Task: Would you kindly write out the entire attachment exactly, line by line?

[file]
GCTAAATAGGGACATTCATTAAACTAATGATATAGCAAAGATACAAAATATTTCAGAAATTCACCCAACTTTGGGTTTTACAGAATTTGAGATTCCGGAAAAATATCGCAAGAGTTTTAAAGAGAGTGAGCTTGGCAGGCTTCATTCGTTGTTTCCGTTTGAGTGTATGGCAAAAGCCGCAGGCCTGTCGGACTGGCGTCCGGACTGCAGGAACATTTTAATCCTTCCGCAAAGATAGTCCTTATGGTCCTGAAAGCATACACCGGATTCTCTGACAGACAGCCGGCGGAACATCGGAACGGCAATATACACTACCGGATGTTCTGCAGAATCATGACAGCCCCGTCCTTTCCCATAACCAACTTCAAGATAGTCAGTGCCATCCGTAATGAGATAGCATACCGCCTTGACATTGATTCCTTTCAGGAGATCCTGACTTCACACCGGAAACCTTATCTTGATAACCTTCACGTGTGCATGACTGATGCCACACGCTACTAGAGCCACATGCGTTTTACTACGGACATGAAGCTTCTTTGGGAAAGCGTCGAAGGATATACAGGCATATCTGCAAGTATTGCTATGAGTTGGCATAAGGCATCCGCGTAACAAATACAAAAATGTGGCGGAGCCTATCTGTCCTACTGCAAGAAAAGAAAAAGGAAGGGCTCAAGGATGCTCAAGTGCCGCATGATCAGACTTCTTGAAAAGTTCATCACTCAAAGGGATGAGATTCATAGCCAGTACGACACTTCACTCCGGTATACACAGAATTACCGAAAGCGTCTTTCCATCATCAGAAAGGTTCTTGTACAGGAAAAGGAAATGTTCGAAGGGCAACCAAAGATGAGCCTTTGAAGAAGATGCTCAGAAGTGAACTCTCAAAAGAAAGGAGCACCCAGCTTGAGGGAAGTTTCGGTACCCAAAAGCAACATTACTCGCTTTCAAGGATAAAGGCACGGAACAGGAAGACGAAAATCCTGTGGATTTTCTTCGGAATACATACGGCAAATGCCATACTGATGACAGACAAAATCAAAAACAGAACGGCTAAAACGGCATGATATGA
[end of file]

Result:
GCTAAATAGGGACATTCATTAAACTAATGATATAGCAAAGATACAAAATATTTCAGAAATTCACCCAACTTTGGGTTTTACAGAATTTGAGATTCCGGAAAAATATCGCAAGAGTTTTAAAGAGAGTGAGCTTGGCAGGCTTCATTCGTTGTTTCCGTTTGAGTGTATGGCAAAAGCCGCAGGCCTGTCGGACTGGCGTCCGGACTGCAGGAACATTTTAATCCTTCCGCAAAGATAGTCCTTATGGTCCTGAAAGCATACACCGGATTCTCTGACAGACAGCCGGCGGAACATCGGAACGGCAATATACACTACCGGATGTTCTGCAGAATCATGACAGCCCCGTCCTTTCCCATAACCAACTTCAAGATAGTCAGTGCCATCCGTAATGAGATAGCATACCGCCTTGACATTGATTCCTTTCAGGAGATCCTGACTTCACACCGGAAACCTTATCTTGATAACCTTCACGTGTGCATGACTGATGCCACACGCTACTAGAGCCACATGCGTTTTACTACGGACATGAAGCTTCTTTGGGAAAGCGTCGAAGGATATACAGGCATATCTGCAAGTATTGCTATGAGTTGGCATAAGGCATCCGCGTAACAAATACAAAAATGTGGCGGAGCCTATCTGTCCTACTGCAAGAAAAGAAAAAGGAAGGGCTCAAGGATGCTCAAGTGCCGCATGATCAGACTTCTTGAAAAGTTCATCACTCAAAGGGATGAGATTCATAGCCAGTACGACACTTCACTCCGGTATACACAGAATTACCGAAAGCGTCTTTCCATCATCAGAAAGGTTCTTGTACAGGAAAAGGAAATGTTCGAAGGGCAACCAAAGATGAGCCTTTGAAGAAGATGCTCAGAAGTGAACTCTCAAAAGAAAGGAGCACCCAGCTTGAGGGAAGTTTCGGTACCCAAAAGCAACATTACTCGCTTTCAAGGATAAAGGCACGGAACAGGAAGACGAAAATCCTGTGGATTTTCTTCGGAATACATACGGCAAATGCCATACTGATGACAGACAAAATCAAAAACAGAACGGCTAAAACGGCATGATATGA